Over the years, Windows has gradually evolved from a shaky graphical veneer over the MS-DOS command prompt into a stable multitasking powerhouse good for just about any digital duty. Now Microsoft is hard at work on the successor to Windows XP, code-named Longhorn, promising newfound abilities to keep important data at your fingertips.
Considering all the attention it's been getting (I got 1.3 million hits when I last searched Google for "Microsoft Longhorn") you'd think the new Windows was going to change your life tomorrow. But you'd think wrong.
Although a beta version of Longhorn was originally due later this year, that target slipped to next year as the company shifted programmers to bolstering Windows XP's security (see the accompanying story, "Windows XP Service Pack 2"). Now, Microsoft says, Longhorn won't show up on new PCs or store shelves until 2006.
But don't start making your upgrade plans just yet. After looking over a very early preview of the software, I've concluded that while Longhorn may come with new features that make your computing life better, the upgrade path could be bumpy. You may find that Windows XP--or the Apple Mac OS, or Linux--serves you just fine and that Longhorn won't be a necessary upgrade.
Microsoft's initial plans for Longhorn were ambitious. Last year, Bill Gates described the next Windows as a "technological breakthrough" that would use a new Windows File System called WinFS to corral your personal files, photos, and e-mail, along with related Web-based data. In addition to finding your important data, Longhorn would deliver it to you on whatever computing device you happened to be using at the time, whether a PC, handheld computer, or smart phone.
Facing real-world development deadlines, however, Microsoft executives have started to scale back their Longhorn ambitions, saying that Longhorn will not deliver all of its planned improvements, and Gates's complete vision--Longhorn with all its bells and whistles--might not reach PC users until 2009.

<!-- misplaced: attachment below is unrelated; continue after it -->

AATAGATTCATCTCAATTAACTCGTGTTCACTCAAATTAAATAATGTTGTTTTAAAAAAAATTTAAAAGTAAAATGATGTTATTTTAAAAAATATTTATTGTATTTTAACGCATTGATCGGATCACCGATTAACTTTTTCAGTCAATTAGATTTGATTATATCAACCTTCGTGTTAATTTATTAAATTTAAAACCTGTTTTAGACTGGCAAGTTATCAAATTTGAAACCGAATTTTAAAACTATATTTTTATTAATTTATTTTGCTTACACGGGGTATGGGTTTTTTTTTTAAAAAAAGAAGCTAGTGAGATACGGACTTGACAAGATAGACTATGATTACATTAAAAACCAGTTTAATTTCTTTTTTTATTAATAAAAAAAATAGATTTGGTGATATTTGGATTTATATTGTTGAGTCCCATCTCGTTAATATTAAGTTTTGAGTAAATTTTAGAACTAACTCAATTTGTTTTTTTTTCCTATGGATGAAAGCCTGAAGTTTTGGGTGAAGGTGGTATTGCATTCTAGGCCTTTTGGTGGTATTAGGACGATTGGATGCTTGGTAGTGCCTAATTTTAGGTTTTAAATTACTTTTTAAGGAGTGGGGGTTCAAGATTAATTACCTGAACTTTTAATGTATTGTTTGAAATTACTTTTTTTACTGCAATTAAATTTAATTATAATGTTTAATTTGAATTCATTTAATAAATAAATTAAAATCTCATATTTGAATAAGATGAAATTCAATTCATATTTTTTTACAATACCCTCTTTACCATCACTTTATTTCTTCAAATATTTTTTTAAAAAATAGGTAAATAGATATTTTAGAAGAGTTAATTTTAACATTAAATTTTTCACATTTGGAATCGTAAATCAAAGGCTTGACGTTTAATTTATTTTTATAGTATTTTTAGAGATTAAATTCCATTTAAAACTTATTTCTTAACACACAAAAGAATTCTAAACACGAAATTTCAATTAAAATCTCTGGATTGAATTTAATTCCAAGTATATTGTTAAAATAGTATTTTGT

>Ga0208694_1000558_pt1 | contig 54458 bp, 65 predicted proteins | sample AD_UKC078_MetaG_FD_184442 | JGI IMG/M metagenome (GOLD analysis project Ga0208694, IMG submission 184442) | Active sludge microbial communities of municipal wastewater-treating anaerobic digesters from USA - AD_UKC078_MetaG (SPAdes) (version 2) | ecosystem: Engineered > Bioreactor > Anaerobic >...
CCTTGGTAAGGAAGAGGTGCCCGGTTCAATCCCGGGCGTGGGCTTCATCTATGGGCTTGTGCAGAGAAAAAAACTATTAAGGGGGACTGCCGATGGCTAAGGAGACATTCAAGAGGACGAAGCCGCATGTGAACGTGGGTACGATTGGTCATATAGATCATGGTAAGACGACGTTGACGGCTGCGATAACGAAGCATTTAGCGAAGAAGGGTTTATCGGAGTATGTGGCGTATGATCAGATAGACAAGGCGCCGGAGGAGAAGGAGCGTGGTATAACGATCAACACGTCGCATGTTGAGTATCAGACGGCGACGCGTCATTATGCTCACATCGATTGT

The most recent prerelease version of Longhorn, released to hardware developers at the May 2004 Windows Hardware Engineering Conference, known as WinHEC, looks a lot like Windows XP. Longhorn doesn't make major changes to the Windows desktop save for a Sidebar that offers photo slide shows, and an expanded view of the contents of the Taskbar's toolbars and system tray area, which run across the bottom of a Windows screen.
However, open the Windows Explorer file manager and you'll see evidence that Gates's breakthrough idea of pulling together all files with an easy-to-use search tool is quietly gestating. Each Explorer window contains a search icon that crawls around your PC's hard drive, your local network, online help files, or the Internet, pulling together information about files. And a new Communication History folder tracks every e-mail message, instant message, or other form of communication you've sent or received using the computer.
If you've ever tried to copy, back up, or move your files, your calendar, your contacts, and your e-mail, you've probably uttered the mantra, "Where's my stuff?" The default locations that Windows, Office, and other programs use for storing files are often obscure, making it hard to gather disparate data into a single view.